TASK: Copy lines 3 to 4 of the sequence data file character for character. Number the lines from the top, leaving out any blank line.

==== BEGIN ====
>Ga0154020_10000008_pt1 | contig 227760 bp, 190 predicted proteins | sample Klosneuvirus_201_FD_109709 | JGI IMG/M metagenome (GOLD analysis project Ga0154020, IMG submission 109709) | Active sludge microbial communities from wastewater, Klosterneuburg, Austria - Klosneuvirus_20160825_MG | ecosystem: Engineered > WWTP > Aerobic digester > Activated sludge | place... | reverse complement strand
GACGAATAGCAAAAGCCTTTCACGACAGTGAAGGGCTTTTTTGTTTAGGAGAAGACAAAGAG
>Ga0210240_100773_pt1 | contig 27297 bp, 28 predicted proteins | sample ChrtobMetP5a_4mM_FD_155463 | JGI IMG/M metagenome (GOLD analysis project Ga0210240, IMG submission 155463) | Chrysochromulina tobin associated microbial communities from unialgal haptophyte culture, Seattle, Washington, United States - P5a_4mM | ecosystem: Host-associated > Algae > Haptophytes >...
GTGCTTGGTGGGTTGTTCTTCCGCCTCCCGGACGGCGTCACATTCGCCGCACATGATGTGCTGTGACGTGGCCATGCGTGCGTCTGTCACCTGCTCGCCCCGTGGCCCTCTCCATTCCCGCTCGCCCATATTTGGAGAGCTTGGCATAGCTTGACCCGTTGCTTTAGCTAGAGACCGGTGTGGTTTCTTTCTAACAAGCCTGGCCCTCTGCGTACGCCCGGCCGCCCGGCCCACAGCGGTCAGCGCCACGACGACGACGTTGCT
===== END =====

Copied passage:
>Ga0210240_100773_pt1 | contig 27297 bp, 28 predicted proteins | sample ChrtobMetP5a_4mM_FD_155463 | JGI IMG/M metagenome (GOLD analysis project Ga0210240, IMG submission 155463) | Chrysochromulina tobin associated microbial communities from unialgal haptophyte culture, Seattle, Washington, United States - P5a_4mM | ecosystem: Host-associated > Algae > Haptophytes >...
GTGCTTGGTGGGTTGTTCTTCCGCCTCCCGGACGGCGTCACATTCGCCGCACATGATGTGCTGTGACGTGGCCATGCGTGCGTCTGTCACCTGCTCGCCCCGTGGCCCTCTCCATTCCCGCTCGCCCATATTTGGAGAGCTTGGCATAGCTTGACCCGTTGCTTTAGCTAGAGACCGGTGTGGTTTCTTTCTAACAAGCCTGGCCCTCTGCGTACGCCCGGCCGCCCGGCCCACAGCGGTCAGCGCCACGACGACGACGTTGCT